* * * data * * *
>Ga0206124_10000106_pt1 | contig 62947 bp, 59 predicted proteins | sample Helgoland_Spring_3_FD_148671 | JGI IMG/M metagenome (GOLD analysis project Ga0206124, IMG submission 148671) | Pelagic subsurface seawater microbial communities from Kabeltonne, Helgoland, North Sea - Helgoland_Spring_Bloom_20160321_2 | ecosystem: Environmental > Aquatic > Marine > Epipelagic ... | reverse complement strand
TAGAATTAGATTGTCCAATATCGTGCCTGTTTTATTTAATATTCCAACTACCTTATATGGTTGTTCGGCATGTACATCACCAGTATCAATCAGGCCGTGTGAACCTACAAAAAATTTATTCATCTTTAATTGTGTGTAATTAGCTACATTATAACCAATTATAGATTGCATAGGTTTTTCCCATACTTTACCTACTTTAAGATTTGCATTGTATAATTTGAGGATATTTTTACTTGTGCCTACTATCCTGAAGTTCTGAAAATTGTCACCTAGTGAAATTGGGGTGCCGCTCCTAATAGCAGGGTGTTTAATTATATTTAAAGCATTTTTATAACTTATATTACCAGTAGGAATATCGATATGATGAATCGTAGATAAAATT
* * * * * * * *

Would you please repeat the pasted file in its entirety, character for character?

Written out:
>Ga0206124_10000106_pt1 | contig 62947 bp, 59 predicted proteins | sample Helgoland_Spring_3_FD_148671 | JGI IMG/M metagenome (GOLD analysis project Ga0206124, IMG submission 148671) | Pelagic subsurface seawater microbial communities from Kabeltonne, Helgoland, North Sea - Helgoland_Spring_Bloom_20160321_2 | ecosystem: Environmental > Aquatic > Marine > Epipelagic ... | reverse complement strand
TAGAATTAGATTGTCCAATATCGTGCCTGTTTTATTTAATATTCCAACTACCTTATATGGTTGTTCGGCATGTACATCACCAGTATCAATCAGGCCGTGTGAACCTACAAAAAATTTATTCATCTTTAATTGTGTGTAATTAGCTACATTATAACCAATTATAGATTGCATAGGTTTTTCCCATACTTTACCTACTTTAAGATTTGCATTGTATAATTTGAGGATATTTTTACTTGTGCCTACTATCCTGAAGTTCTGAAAATTGTCACCTAGTGAAATTGGGGTGCCGCTCCTAATAGCAGGGTGTTTAATTATATTTAAAGCATTTTTATAACTTATATTACCAGTAGGAATATCGATATGATGAATCGTAGATAAAATT